Anyone who has ever been to a whisky tasting or on a distillery tour will know that sinking feeling you get when someone asks you for your response to a whisky and you can’t think of anything to say. Brand ambassadors and educators might tell us that ‘there is no right or wrong answer’ but I’ve said enough ill-judged comments to know that this isn’t strictly true.

But help is at hand! Put away all those Dave Broom books and don’t bother with the WSET because I have put together a brief guide to sounding like a whisky expert. Just memorise the following, and amaze your friends with your new-found whisky knowledge. 

Man evaluating a glass of whisky

Hold your glass like this

All purpose comments

These are for when you’re put on the spot and can’t think of anything to say. They work in pretty any circumstances rather like using ‘that would be an ecumenical matter’ in Father Ted. Once you’ve mastered these phrases, we’ve moved on to how you can describe whisky which makes you sound like you know what you’re talking about.

It’s a bit closed at the moment, I’ll see if water will bring it to life. 

This is the best holder comment you can make. It sounds like you’re really experienced but at the same time you don’t have to commit to anything. Warning though, you can’t keep using it, at some point you’re going to have to say something committal.

I think it would be better bottled at a higher strength

Unless the whisky in question is cask strength, this one never fails. You can add something about how a higher strength would bring out the flavours more.

Right, you’ve put it off for long enough, you’re going to have to put your reputation on the line and try to describe what is in the glass.

Tasting tips

Be really specific

Don’t say honey, say Greek lavender honey. Don’t say orange, say Seville orange. Don’t say coffee, say freshly-brewed Italian roast ristretto. Don’t say smoke, say distant bonfires on a chilly autumn evening on Skye with your brother’s ex-wife. You get the idea. The more specific the better. 

Be really vague

Oddly the opposite approach will also mark you down as a true expert. Don’t say peach, say stone fruit. Don’t say apple, say orchard fruit. Don’t say, cinnamon or nutmeg, say baking spices.

Useful words to use

Vanilla – this never fails, pretty much all whisky will have some flavour of vanilla in there.

Nuts – see above and then you can initiate a competitive specificity content over those nuts. For example, toasted salted almonds like you get in a cafe in Jerez. In April. 

Christmas cake – if there’s sherry involved anywhere in the production process, then this should have everyone nodding around the table.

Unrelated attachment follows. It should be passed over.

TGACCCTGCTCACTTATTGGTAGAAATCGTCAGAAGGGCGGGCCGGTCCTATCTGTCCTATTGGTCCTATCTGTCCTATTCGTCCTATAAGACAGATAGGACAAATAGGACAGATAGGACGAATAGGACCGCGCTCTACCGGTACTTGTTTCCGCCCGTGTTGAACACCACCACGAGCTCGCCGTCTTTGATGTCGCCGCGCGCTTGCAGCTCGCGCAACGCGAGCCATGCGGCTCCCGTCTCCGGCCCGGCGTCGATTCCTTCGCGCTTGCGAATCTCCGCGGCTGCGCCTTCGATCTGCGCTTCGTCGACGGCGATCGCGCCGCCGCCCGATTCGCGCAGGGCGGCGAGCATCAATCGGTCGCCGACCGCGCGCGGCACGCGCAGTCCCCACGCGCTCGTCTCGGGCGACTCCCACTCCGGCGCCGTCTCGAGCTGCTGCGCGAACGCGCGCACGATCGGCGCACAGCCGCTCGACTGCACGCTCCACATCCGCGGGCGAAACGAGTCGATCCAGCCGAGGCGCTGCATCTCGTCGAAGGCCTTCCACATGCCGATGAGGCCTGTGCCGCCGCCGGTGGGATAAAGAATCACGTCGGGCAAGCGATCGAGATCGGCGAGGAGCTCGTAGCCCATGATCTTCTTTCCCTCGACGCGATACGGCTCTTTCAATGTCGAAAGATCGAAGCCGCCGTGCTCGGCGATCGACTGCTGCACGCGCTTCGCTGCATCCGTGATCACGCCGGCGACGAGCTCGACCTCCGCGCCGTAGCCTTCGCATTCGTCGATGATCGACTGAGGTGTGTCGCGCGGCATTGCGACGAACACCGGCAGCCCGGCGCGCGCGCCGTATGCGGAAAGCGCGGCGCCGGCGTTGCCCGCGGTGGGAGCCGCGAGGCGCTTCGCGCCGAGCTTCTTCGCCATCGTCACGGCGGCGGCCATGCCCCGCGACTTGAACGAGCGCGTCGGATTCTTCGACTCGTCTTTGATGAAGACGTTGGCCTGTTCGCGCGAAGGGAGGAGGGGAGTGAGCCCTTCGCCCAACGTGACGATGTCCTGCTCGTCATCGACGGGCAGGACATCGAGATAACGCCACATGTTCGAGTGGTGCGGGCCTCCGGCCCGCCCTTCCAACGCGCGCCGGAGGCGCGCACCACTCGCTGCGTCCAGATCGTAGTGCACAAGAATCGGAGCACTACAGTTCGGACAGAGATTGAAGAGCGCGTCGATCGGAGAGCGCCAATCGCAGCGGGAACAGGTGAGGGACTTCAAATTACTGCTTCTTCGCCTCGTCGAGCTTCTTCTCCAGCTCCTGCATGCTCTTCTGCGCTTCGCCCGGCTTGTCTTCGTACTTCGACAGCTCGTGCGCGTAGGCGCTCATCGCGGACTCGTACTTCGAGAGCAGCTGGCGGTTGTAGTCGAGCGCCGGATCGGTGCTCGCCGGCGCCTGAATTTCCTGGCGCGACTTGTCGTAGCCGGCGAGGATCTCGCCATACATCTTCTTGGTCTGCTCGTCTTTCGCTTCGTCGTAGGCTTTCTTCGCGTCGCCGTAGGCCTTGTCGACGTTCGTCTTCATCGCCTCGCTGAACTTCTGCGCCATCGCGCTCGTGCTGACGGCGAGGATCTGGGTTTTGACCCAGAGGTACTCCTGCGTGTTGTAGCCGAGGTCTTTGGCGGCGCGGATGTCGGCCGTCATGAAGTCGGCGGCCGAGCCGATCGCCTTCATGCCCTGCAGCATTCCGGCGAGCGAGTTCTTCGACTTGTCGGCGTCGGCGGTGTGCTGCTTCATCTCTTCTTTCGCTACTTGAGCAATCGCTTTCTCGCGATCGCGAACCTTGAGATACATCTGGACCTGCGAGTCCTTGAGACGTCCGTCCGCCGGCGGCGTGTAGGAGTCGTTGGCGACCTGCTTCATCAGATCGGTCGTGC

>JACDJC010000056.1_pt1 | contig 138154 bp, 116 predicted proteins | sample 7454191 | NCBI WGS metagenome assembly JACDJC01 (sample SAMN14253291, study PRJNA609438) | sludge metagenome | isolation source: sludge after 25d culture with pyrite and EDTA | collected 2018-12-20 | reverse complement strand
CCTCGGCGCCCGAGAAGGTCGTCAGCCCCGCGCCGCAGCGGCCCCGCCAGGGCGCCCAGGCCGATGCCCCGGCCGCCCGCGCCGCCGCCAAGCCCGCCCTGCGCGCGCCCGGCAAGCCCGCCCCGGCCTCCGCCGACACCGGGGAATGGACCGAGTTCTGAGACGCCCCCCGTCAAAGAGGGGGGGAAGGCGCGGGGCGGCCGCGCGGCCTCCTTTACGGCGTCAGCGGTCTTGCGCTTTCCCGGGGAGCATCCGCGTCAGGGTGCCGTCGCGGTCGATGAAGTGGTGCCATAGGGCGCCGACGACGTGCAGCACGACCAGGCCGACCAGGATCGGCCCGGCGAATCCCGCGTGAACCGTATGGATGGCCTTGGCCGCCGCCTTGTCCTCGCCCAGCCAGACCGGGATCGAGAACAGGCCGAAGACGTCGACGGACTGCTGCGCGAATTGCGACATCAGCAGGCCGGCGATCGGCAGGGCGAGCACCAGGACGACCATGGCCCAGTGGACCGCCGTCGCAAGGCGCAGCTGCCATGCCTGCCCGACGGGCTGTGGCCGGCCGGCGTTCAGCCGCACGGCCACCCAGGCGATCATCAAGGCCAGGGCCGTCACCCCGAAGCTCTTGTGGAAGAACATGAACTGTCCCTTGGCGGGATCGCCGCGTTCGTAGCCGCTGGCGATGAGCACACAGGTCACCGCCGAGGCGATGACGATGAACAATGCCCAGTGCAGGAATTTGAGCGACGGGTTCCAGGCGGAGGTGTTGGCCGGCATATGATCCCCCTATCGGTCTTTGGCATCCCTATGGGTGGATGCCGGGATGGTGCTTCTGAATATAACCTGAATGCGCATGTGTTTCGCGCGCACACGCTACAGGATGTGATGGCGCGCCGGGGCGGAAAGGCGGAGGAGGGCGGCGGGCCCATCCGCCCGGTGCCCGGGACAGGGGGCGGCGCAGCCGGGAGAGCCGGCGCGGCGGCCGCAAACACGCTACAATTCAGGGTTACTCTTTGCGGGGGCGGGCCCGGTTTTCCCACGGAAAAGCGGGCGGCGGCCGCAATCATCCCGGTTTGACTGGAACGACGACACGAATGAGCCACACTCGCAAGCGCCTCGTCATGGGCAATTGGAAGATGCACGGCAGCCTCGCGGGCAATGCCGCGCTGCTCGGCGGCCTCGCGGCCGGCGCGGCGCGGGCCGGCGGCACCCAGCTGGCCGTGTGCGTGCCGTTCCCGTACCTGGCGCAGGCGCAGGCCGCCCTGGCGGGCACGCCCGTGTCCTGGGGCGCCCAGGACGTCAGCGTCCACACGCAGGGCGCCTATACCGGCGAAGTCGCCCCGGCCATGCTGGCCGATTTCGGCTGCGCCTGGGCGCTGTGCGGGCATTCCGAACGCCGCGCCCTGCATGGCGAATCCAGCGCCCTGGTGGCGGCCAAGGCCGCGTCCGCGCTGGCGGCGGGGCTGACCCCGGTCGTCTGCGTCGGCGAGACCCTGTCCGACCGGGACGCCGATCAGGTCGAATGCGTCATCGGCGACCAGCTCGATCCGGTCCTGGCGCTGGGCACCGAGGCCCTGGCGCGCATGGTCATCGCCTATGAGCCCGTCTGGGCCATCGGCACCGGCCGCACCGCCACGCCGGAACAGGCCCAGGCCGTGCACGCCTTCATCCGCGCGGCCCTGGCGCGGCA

Esters – esters are flavour compounds that produce fruity (and other) flavours. So rather than say fruity, say ‘fruity esters’. People will think you’re a total pro, or a total something anyway.

Phenols – These are aromatic compounds found in peated whiskies, so rather than saying peaty say ‘phenolic’. 

Rancio – high risk as someone who knows what rancio actually means might pick you up on it but most don’t. Also sounds really cool. If the whisky is an old one, you can’t fail.

How to sound like a whisky expert

Fruit esters being formed at Auchentoshan

And finally, here are two questions to ask to make you sound like a real aficionado.

Clever questions to ask

What kind of sherry was used to season the cask? 

The word sherry cask is used a lot but drilling down into PX or oloroso will mark you down as a real pro. You can take this to the next level by asking whether the sherry cask is Spanish or American oak. This also works for Madeira and, if you’re feeling particularly nerdy, Marsala, almost all blenders will be stumped by these last two questions. Other great cask areas for discussion include levels of char, varieties of oak, and what percentage the spirit goes into the barrel.

How long was the fermentation? 

And then follow it up with: ‘what kind of yeast was used?’ and ‘were the washbacks wooden or stainless steel?’ This shows that you are extremely knowledgeable about the whisky-making process. Even better, after initiating a fermentation discussion, smile, nod and mutter to yourself something about ‘fruity esters’ with your nose planted firmly in the glass. Everyone will be very impressed. 

If you really want to learn how to be a whisky expert, then our whisky guides are a good place to start.